Despite his demanding involvement with both domestic and foreign politics, former Ohio Gov. Richard Celeste ’59 stressed the importance of personal contentment and balance between one’s professional and personal lives at a Saybrook College Master’s Tea on Thursday.

“I think serendipity is really important in life,” Celeste told about 50 students who gathered at the tea just hours after President Bush’s inauguration ceremony.

Celeste, the current president of Colorado College, has a rich history in politics and foreign affairs, having served as the director of the Peace Corps under President Carter and as ambassador to India during President Clinton’s term. With humor and graciousness, Celeste encouraged students to become involved in community service, leadership and cultural activities.

Involvement with organizations like the Peace Corps, Celeste said, not only enables people to contribute to society in a significant way but also allows them to see the world in a different light.

“When you are overseas for an extended period of time, you see your country in a different perspective and you know more about yourself,” Celeste said.

To illustrate this point, Celeste related a story about a woman who was legally blind and decided to volunteer for a gardening project in Senegal. At the end of her experience, she said that she had gained “new eyes,” as she came to see the world and herself differently, Celeste said.

After leading the Peace Corps, Celeste served for two terms as a Democratic governor of Ohio. In order to really make a difference, he said, leaders must have a good team, build a strong political base and have clear goals.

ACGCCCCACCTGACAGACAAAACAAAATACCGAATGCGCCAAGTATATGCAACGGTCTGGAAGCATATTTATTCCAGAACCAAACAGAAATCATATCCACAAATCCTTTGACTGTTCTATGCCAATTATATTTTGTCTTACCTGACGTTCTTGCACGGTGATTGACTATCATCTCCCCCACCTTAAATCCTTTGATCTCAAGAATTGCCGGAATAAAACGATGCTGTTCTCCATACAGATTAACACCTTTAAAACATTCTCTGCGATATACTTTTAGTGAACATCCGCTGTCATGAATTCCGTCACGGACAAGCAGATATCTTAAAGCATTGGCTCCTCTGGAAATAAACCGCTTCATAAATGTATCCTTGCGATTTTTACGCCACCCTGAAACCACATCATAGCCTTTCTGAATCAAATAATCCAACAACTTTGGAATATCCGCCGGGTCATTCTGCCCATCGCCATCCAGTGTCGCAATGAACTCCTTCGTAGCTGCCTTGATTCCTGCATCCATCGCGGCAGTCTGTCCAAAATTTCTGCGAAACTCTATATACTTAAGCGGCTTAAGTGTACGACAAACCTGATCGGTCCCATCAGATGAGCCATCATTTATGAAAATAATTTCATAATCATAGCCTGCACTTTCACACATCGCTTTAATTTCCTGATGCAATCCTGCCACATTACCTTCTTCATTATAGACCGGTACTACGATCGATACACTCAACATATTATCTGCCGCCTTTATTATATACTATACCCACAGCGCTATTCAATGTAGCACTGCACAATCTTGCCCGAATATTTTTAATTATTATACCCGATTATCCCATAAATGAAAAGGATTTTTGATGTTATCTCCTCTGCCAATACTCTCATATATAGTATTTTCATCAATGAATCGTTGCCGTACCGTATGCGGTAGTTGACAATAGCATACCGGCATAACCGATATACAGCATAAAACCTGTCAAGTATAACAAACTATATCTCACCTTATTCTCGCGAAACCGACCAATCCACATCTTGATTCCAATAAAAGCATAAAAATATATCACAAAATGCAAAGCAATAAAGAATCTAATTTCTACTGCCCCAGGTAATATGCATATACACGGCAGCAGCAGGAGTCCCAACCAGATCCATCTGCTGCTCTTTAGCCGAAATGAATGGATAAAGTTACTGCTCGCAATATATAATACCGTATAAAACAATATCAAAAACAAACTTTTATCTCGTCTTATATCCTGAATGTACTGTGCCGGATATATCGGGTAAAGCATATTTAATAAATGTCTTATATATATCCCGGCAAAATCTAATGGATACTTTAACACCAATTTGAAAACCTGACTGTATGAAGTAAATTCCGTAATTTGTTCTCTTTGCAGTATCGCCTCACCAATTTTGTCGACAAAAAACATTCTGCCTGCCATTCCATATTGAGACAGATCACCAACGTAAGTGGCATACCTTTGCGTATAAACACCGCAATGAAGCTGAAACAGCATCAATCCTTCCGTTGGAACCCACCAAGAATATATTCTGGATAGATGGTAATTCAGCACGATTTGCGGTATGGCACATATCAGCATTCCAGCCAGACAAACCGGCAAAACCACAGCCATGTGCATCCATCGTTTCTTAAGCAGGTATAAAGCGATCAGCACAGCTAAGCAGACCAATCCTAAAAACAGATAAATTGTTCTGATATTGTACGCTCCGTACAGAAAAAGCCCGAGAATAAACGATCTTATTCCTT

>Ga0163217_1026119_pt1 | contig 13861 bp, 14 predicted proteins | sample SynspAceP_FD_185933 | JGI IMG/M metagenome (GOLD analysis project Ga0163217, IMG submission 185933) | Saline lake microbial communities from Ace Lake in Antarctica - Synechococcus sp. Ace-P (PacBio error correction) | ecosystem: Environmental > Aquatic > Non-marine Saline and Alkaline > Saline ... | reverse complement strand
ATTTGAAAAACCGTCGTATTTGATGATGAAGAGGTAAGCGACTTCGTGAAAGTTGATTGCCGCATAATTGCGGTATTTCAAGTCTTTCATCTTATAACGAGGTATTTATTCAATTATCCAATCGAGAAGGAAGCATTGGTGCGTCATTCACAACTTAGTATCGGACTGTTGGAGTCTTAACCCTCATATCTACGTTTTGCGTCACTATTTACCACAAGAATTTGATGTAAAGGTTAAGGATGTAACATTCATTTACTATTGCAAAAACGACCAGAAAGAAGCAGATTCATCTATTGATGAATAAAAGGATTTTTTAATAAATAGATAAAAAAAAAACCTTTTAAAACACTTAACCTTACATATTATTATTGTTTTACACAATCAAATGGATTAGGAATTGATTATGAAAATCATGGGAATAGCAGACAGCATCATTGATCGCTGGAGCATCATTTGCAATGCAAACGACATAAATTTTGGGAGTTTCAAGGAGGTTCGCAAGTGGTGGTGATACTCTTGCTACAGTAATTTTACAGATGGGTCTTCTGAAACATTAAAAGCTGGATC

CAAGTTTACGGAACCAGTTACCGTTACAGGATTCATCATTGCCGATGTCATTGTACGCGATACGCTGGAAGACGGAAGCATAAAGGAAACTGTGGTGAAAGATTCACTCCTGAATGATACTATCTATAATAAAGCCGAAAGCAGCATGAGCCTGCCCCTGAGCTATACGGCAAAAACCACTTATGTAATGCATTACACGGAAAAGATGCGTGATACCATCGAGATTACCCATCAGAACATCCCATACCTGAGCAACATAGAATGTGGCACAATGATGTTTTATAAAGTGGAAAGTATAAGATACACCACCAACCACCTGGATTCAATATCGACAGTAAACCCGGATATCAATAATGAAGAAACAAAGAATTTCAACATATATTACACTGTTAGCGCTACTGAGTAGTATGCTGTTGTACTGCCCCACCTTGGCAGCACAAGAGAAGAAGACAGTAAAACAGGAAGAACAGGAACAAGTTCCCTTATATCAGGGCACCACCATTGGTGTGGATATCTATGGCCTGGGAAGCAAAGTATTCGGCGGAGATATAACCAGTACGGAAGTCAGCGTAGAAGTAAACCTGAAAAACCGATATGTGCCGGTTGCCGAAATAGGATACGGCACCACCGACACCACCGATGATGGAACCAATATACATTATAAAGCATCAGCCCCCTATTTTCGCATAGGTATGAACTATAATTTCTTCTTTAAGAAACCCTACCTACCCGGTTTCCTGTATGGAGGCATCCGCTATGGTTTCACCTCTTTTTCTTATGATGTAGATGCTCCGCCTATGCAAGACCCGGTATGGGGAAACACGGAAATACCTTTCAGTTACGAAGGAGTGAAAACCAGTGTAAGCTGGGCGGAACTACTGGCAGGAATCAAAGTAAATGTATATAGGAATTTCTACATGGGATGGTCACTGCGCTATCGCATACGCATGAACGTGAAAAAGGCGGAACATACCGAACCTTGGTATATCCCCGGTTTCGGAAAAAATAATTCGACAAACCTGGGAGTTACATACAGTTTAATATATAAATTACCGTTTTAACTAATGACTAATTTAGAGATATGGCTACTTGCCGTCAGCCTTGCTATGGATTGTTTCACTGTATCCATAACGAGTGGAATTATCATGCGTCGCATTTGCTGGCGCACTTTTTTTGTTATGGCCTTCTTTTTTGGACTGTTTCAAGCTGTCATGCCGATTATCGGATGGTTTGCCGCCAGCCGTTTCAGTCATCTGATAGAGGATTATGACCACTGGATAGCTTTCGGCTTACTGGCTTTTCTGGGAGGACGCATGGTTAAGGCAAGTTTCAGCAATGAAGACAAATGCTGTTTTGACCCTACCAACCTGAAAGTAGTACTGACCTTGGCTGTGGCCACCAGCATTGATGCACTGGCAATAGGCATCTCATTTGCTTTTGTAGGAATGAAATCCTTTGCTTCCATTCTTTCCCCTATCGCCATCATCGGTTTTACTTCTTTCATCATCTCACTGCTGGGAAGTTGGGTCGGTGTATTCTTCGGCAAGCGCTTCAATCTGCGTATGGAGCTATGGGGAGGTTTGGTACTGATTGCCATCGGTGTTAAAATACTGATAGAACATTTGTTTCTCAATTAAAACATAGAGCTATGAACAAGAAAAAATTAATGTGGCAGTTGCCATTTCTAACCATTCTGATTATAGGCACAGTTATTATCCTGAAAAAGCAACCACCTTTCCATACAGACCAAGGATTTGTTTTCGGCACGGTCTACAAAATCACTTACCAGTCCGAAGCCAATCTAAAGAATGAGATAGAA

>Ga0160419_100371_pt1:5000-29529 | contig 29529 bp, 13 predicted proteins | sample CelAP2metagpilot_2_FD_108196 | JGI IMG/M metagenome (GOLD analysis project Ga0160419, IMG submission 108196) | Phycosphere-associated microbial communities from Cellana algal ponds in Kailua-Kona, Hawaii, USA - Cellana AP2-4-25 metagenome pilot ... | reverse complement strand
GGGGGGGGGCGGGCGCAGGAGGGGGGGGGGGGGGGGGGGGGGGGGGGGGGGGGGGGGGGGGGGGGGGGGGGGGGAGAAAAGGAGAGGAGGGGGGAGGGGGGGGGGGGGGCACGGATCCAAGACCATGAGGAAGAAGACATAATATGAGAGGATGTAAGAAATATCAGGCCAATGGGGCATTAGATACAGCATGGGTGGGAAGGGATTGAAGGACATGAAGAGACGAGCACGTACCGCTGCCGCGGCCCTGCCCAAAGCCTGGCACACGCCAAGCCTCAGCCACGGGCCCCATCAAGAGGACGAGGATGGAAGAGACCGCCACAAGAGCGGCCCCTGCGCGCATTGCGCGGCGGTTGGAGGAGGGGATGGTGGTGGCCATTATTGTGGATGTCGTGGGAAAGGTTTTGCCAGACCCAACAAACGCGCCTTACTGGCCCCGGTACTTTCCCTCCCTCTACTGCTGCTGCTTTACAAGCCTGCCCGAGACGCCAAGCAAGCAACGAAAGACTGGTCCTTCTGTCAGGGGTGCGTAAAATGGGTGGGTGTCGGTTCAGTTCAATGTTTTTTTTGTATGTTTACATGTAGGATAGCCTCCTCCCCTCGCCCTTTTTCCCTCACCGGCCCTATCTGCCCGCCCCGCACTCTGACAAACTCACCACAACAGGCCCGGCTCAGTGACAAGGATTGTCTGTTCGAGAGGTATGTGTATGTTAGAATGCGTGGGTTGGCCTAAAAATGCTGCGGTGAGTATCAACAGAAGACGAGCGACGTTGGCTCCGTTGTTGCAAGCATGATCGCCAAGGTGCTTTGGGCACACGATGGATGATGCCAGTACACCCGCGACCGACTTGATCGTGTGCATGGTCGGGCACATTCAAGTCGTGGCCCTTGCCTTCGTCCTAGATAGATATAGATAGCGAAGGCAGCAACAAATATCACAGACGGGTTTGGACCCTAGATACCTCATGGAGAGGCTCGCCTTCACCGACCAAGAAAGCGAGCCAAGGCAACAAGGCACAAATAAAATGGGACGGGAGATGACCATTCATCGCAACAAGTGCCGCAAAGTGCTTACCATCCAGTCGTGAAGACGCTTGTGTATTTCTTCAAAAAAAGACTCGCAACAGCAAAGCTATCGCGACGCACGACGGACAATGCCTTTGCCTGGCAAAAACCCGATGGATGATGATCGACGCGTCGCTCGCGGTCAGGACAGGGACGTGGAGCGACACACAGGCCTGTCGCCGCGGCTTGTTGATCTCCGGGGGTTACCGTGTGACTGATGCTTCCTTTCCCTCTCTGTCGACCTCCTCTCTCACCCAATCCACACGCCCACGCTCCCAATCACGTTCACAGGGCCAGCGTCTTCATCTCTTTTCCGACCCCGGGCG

“You recruit talented people, you build political constituency and you have a clear vision of what you want to achieve,” Celeste said. “It was great fun, but you cannot do it alone.”

After his governorship, Celeste stayed in Ohio managing an economic development firm until 1997, when he began serving as U.S. ambassador to India. He drew on his international experience in the Peace Corps and as an ambassador to advise students on how to approach intercultural relations. When one student asked how to overcome cultural barriers, Celeste said one does not “overcome” cultural barriers, but rather “appreciates” other cultures.

“You don’t really overcome cultural boundaries,” Celeste said. “Culture is well-defined. You learn to respect and enjoy what is on the other side of the boundary.”

Celeste said students should get involved in activities that genuinely interest and excite them.

“Listen to that drumbeat that’s yours,” Celeste said.

Students at the Tea said they were impressed with Celeste’s broad range of experiences, insight into life — and his humor.

“Celeste was basically my idol,” Haley Edwards ’05 said. “He’s very inspirational, very down to earth and very funny.”

Edwards is a columnist for the News.

Saybrook Master Mary Miller said Celeste was successful in promoting the value of a well-balanced psyche and the ability to take life as it comes.

“I loved his emphasis on serendipity and staying open to how things can just happen in life, and thus there’s an interest in avoiding life as a script,” Miller said.